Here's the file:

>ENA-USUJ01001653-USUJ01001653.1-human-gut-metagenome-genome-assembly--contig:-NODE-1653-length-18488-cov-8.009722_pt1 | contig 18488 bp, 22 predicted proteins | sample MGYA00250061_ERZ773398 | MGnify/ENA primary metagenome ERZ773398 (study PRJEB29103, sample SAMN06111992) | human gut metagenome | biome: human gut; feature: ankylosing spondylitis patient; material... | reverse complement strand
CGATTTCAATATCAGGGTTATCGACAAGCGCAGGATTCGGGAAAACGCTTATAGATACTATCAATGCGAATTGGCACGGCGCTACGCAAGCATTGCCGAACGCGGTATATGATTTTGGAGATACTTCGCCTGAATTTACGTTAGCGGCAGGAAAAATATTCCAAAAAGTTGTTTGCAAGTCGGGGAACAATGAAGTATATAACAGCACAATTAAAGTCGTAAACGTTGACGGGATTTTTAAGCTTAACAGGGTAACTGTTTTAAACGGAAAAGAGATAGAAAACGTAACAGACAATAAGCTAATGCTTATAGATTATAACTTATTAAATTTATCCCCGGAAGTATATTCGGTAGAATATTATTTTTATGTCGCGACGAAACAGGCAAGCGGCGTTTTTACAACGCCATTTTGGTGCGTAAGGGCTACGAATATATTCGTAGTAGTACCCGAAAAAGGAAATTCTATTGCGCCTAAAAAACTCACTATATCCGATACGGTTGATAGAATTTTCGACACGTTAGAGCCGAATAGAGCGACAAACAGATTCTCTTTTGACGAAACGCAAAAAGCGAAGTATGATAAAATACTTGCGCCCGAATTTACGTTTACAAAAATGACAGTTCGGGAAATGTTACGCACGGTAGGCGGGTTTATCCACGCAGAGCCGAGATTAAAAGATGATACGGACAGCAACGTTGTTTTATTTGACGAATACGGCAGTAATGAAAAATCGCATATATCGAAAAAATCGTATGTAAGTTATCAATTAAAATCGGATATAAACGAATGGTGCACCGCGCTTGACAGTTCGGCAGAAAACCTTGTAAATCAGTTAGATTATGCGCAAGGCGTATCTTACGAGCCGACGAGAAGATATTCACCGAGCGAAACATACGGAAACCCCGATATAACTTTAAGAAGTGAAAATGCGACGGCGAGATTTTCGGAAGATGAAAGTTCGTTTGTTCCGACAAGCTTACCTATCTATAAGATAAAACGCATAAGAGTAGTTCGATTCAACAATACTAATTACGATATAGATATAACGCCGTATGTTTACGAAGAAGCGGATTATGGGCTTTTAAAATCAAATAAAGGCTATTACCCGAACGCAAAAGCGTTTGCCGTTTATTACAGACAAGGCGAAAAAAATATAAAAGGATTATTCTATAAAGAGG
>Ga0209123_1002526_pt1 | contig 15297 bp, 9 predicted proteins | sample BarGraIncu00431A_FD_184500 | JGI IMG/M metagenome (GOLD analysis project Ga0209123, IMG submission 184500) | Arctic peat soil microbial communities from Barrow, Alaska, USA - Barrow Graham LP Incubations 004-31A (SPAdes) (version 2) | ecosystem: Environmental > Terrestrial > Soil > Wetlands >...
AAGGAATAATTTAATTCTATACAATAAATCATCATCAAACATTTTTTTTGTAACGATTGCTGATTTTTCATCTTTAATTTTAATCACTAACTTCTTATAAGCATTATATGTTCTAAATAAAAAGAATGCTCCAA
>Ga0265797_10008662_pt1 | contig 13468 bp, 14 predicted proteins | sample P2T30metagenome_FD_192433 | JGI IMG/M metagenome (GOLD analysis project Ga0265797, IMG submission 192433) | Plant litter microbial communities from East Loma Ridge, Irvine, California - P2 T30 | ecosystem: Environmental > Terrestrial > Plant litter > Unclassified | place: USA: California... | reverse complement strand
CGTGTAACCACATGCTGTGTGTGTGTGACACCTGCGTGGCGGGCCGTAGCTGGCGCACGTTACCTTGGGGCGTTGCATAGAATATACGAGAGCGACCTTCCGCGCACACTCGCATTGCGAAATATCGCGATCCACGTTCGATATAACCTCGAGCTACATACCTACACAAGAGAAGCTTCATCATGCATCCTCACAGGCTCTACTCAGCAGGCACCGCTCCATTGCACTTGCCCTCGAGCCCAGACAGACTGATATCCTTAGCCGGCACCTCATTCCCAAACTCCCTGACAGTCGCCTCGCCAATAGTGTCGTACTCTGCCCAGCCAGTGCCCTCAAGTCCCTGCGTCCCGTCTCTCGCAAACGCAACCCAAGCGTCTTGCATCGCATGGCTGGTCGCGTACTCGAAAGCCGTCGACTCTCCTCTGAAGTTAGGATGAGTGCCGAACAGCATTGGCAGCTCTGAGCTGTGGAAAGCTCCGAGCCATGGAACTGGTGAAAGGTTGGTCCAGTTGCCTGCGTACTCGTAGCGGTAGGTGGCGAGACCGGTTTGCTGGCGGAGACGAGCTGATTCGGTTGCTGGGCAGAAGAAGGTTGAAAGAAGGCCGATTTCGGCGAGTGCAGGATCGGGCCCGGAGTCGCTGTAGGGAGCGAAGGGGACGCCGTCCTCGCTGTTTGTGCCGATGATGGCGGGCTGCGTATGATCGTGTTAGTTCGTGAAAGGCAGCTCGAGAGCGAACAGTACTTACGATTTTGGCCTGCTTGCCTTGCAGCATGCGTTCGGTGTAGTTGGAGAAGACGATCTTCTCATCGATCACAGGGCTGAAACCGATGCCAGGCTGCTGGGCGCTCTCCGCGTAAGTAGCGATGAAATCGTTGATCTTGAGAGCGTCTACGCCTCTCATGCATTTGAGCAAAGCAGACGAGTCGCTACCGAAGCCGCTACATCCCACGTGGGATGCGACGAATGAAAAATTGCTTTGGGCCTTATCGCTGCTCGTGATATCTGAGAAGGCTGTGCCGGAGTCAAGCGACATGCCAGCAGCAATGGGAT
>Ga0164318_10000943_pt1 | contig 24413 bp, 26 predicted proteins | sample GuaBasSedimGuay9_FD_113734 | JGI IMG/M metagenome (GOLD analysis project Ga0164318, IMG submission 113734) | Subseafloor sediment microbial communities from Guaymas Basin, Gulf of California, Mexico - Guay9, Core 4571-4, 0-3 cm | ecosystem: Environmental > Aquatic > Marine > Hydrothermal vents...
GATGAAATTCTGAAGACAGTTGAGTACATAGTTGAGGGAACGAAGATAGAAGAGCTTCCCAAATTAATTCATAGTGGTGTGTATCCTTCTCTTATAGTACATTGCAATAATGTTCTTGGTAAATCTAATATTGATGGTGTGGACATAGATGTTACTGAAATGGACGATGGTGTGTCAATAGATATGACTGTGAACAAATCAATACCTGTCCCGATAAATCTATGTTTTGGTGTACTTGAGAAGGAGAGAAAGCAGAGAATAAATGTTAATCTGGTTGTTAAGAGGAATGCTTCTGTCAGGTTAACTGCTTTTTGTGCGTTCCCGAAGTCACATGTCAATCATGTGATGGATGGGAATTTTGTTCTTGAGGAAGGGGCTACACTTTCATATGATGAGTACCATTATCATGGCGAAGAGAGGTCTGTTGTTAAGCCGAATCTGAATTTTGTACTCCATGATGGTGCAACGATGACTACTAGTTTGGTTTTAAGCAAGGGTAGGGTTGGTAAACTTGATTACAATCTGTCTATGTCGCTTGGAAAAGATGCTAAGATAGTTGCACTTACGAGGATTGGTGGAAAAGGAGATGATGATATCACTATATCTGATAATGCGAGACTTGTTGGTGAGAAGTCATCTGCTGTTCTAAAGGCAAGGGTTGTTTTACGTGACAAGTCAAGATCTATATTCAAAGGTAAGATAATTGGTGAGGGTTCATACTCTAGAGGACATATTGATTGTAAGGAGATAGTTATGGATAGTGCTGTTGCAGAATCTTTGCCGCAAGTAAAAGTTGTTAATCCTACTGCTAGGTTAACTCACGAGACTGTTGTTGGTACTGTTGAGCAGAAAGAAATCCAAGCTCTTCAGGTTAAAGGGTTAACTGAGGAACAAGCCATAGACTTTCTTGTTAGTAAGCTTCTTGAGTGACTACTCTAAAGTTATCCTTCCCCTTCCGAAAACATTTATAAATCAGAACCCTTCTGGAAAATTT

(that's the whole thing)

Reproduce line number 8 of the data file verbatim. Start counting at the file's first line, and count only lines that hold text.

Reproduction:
GATGAAATTCTGAAGACAGTTGAGTACATAGTTGAGGGAACGAAGATAGAAGAGCTTCCCAAATTAATTCATAGTGGTGTGTATCCTTCTCTTATAGTACATTGCAATAATGTTCTTGGTAAATCTAATATTGATGGTGTGGACATAGATGTTACTGAAATGGACGATGGTGTGTCAATAGATATGACTGTGAACAAATCAATACCTGTCCCGATAAATCTATGTTTTGGTGTACTTGAGAAGGAGAGAAAGCAGAGAATAAATGTTAATCTGGTTGTTAAGAGGAATGCTTCTGTCAGGTTAACTGCTTTTTGTGCGTTCCCGAAGTCACATGTCAATCATGTGATGGATGGGAATTTTGTTCTTGAGGAAGGGGCTACACTTTCATATGATGAGTACCATTATCATGGCGAAGAGAGGTCTGTTGTTAAGCCGAATCTGAATTTTGTACTCCATGATGGTGCAACGATGACTACTAGTTTGGTTTTAAGCAAGGGTAGGGTTGGTAAACTTGATTACAATCTGTCTATGTCGCTTGGAAAAGATGCTAAGATAGTTGCACTTACGAGGATTGGTGGAAAAGGAGATGATGATATCACTATATCTGATAATGCGAGACTTGTTGGTGAGAAGTCATCTGCTGTTCTAAAGGCAAGGGTTGTTTTACGTGACAAGTCAAGATCTATATTCAAAGGTAAGATAATTGGTGAGGGTTCATACTCTAGAGGACATATTGATTGTAAGGAGATAGTTATGGATAGTGCTGTTGCAGAATCTTTGCCGCAAGTAAAAGTTGTTAATCCTACTGCTAGGTTAACTCACGAGACTGTTGTTGGTACTGTTGAGCAGAAAGAAATCCAAGCTCTTCAGGTTAAAGGGTTAACTGAGGAACAAGCCATAGACTTTCTTGTTAGTAAGCTTCTTGAGTGACTACTCTAAAGTTATCCTTCCCCTTCCGAAAACATTTATAAATCAGAACCCTTCTGGAAAATTT